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Review of “The Greatest Gift of Christmas” (Apostle Dieter F. Utchdorf, Dec. 2021 Liahona)

By Mike Rabus

Posted February 7, 2022

In the December 2021 issue of the Liahona magazine, Apostle Dieter F. Uchtdorf wrote an article encouraging church members to renew their focus on Jesus Christ. A few questions I have based on the topics he discussed include:

  • Is repentance in Mormonism really an attractive gift?
  • The famous hymn “Joy to the World” is in the LDS hymnal, but does it mean what the hymnwriter originally meant?
  • Does the gift of eternal life from Heavenly Father require certain qualifications?

Uchtdorf starts the article by recounting some faith-promoting Christmas memories. On the second page of the article, Uchtdorf says:

Because of the Atonement of Jesus Christ, we know we can find rescue from remorse. We know we can change, improve, and overcome. We know we can repent of our sins and be forgiven. And as we exercise faith unto repentance, we know that the demands of justice are satisfied (see Alma 34:16).

“Repentance is a resplendent gift,” said President Nelson. “It is a process never to be feared. It is a gift for us to receive with joy and to use—even embrace—day after day as we seek to become more like our Savior.”

When I’m reading through these articles by LDS leaders, I pause at the times when the topics of repentance and forgiveness of sin are discussed. When Uchtdorf specifically says it’s possible to repent of sins and be forgiven, he must actually think this is possible.

What does Mormonism teach that is required for a person to successfully repent of a sin? The LDS missionaries will probably say that it is recognition of sin, confession, seeking restitution, and feeling godly sorrow. However, the one crucial test of repentance they might neglect to mention is abandonment of sin. A church manual used by the missionaries agrees:

When we repent, we feel godly sorrow and return to Him with full purpose of heart. We stop doing things that are wrong and continue doing things that are right . . . As we repent, our view of ourselves and the world changes. As we change, we recognize that we are children of God and that we need not continue making the same mistakes over and over. If we sincerely repent, we turn away from our sins and do them no more (Preach My Gospel, 2018, p. 64).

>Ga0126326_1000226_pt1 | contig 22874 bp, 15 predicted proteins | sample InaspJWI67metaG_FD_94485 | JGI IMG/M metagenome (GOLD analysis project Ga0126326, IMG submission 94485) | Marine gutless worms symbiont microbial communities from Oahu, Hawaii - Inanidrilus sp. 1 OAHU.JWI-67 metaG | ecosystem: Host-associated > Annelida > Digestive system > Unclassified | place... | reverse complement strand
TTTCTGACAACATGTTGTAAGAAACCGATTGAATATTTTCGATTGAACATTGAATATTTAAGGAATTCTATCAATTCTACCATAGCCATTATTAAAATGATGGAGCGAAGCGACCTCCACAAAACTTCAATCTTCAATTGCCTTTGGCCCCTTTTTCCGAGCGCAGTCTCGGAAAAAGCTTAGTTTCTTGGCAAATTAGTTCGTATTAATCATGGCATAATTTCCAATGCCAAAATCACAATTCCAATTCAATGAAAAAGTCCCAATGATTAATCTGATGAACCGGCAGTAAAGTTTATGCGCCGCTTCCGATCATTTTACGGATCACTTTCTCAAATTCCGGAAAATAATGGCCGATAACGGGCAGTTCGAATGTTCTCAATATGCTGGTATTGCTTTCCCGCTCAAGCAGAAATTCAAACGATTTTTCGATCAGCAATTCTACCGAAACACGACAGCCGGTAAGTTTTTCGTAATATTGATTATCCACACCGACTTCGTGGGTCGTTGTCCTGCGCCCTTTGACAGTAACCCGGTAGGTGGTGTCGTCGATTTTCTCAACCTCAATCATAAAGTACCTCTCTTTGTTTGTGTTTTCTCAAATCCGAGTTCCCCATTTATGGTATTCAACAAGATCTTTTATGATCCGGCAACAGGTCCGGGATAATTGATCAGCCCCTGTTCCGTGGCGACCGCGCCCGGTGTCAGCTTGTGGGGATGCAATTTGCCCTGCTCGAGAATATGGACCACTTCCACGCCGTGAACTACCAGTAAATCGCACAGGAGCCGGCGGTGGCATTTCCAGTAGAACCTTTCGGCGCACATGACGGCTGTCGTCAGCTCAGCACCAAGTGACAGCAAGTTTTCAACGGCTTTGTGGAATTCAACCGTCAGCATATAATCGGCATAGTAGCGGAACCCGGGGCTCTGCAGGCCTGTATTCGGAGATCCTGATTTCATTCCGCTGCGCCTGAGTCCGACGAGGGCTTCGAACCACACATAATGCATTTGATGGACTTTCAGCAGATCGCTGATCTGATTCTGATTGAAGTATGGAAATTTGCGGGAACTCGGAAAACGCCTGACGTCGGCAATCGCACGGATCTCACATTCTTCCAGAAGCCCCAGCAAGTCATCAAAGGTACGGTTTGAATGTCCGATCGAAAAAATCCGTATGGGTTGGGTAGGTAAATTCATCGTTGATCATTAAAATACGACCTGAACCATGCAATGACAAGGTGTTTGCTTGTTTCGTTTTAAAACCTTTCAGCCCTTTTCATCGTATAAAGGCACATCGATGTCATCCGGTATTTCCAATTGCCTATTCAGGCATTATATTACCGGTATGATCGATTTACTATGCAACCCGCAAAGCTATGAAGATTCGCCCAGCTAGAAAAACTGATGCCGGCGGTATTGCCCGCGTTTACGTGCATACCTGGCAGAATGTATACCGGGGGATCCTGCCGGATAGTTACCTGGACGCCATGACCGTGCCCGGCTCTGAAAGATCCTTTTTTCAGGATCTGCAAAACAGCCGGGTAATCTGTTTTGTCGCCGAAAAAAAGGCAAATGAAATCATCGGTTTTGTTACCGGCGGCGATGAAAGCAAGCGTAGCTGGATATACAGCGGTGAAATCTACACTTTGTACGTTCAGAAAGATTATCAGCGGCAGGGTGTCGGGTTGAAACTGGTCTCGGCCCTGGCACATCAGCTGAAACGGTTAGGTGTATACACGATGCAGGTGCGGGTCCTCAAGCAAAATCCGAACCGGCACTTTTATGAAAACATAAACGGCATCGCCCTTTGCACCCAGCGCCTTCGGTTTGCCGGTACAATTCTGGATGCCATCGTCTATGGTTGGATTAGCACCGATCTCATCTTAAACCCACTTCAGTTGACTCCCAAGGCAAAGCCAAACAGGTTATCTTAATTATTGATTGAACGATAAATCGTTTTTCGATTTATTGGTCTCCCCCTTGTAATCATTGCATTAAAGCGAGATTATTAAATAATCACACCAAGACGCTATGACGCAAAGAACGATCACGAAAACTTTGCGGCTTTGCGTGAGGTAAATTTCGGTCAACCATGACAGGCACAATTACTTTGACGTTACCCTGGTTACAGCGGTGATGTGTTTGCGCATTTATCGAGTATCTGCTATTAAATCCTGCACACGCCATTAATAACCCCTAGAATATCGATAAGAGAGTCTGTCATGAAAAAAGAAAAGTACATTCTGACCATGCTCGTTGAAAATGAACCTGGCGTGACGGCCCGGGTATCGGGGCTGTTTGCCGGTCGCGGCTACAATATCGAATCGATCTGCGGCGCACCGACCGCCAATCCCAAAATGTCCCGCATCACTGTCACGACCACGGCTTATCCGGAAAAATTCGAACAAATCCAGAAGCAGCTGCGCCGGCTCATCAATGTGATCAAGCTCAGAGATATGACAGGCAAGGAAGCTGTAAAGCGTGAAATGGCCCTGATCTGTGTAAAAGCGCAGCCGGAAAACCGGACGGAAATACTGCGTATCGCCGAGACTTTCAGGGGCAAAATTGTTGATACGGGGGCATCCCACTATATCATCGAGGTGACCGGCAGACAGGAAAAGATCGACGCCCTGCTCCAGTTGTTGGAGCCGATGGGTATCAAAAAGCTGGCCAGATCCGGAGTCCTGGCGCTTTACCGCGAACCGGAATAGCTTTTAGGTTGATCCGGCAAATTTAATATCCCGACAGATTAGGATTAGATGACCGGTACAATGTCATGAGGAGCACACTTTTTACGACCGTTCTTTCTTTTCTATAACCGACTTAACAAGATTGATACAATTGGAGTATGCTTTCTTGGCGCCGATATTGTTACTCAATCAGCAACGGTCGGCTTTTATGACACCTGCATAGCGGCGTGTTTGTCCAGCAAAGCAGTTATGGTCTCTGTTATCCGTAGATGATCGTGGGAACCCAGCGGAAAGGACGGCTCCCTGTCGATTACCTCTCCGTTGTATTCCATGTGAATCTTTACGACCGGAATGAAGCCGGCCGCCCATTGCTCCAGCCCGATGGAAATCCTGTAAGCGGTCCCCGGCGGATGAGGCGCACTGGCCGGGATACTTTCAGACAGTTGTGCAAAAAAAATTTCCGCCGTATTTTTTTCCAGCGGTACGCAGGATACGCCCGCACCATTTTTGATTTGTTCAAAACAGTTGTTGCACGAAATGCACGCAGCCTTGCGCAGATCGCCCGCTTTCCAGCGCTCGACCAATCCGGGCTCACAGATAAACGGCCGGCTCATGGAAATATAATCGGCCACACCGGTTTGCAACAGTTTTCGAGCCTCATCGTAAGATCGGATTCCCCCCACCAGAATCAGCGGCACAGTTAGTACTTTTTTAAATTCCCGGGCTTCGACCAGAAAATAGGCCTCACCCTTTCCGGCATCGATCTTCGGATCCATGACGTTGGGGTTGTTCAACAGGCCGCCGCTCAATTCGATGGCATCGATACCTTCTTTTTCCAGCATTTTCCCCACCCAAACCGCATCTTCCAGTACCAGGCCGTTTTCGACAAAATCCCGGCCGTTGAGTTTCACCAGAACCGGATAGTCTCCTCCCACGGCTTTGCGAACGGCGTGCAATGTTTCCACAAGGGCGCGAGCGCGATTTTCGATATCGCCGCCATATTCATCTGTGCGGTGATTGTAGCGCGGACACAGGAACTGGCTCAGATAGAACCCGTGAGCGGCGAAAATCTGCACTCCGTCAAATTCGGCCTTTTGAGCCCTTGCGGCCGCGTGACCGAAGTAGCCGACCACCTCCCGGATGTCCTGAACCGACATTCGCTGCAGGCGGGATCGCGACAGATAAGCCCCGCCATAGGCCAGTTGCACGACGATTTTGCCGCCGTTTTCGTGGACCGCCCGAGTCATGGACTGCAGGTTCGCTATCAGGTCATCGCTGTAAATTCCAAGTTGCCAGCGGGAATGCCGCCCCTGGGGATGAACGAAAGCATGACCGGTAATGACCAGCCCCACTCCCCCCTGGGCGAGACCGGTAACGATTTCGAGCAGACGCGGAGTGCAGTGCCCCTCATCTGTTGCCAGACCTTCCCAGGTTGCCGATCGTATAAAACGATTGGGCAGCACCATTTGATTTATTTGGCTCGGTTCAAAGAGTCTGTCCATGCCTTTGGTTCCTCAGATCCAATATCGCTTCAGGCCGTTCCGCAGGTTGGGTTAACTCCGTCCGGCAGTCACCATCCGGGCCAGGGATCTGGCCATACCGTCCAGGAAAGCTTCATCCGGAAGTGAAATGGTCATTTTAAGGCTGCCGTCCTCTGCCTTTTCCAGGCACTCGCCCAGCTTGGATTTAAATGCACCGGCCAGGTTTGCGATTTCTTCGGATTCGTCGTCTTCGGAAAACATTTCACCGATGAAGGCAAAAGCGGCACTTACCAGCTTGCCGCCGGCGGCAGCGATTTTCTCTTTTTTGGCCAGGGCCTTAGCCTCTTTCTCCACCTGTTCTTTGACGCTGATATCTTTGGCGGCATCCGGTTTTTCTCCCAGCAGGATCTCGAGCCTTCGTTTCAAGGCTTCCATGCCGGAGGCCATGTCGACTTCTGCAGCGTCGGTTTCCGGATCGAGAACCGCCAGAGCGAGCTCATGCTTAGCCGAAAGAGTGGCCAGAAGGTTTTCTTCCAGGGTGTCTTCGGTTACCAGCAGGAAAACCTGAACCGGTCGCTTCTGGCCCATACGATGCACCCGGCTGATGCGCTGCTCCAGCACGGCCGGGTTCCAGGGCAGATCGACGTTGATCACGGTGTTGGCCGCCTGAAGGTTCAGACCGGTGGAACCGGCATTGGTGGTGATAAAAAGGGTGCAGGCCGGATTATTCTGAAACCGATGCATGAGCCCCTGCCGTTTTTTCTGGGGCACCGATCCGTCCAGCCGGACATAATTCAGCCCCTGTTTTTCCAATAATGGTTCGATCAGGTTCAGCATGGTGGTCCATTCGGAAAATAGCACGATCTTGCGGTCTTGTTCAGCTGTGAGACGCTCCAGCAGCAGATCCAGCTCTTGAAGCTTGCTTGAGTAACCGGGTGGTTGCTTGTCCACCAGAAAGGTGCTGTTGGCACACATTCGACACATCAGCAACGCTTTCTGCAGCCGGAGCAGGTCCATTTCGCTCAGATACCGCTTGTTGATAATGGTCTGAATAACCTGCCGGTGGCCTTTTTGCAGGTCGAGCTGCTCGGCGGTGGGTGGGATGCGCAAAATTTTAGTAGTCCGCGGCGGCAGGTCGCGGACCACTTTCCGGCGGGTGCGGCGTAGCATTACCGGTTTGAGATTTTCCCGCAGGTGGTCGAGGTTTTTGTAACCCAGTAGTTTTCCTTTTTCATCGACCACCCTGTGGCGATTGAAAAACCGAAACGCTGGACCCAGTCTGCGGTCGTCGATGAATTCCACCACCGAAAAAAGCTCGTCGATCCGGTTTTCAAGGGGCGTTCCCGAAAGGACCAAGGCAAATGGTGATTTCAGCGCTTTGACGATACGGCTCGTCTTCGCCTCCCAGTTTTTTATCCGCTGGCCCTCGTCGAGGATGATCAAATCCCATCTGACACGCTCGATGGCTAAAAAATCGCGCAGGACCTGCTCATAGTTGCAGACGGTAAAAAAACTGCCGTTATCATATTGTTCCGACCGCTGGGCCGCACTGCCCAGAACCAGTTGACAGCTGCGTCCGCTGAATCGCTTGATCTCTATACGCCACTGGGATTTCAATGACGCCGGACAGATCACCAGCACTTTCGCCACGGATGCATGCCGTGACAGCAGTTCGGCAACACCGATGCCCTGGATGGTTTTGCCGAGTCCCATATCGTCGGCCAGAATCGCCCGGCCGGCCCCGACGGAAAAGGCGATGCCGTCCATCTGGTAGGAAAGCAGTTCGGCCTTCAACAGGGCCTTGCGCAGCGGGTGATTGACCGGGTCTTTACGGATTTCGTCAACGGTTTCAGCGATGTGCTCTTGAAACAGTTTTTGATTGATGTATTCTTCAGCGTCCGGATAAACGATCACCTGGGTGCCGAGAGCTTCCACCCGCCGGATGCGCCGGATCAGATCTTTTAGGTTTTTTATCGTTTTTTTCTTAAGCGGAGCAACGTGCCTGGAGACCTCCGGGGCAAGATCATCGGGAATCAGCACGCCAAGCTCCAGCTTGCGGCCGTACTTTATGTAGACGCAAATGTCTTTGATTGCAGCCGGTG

As recorded in a church manual, twelfth LDS President Spencer W. Kimball gives the best explanation:

There is one crucial test of repentance. This is abandonment of the sin. Providing that a person discontinues his sin with the right motives—because of a growing consciousness of the gravity of the sin and a willingness to comply with the laws of the Lord—he is genuinely repenting. This criterion has been set by the Lord: “By this ye may know if a man repenteth of his sins— behold, he will confess them and forsake them.” (D&C 58:43. Italics added.) In other words, it is not real repentance until one has abandoned the error of his way and started on a new path. . . . The saving power does not extend to him who merely wants to change his life. True repentance prods one to action. (Teachings of Presidents of the Church: Spencer W. Kimball, 2011, p. 39)

If Uchtdorf thinks that true repentance is possible, then he must think that abandonment of all sin is possible. These LDS leaders seem to want the convey a message that they have somehow overcome all of their sins, even though they seem to never talk about their past sins or what they did to overcome them. While Uchtdorf tells the members that it’s their job to “change, improve, and overcome,” I wonder if he and the other leaders have abandoned all their sins? If not, why do they appear to want to give this perception?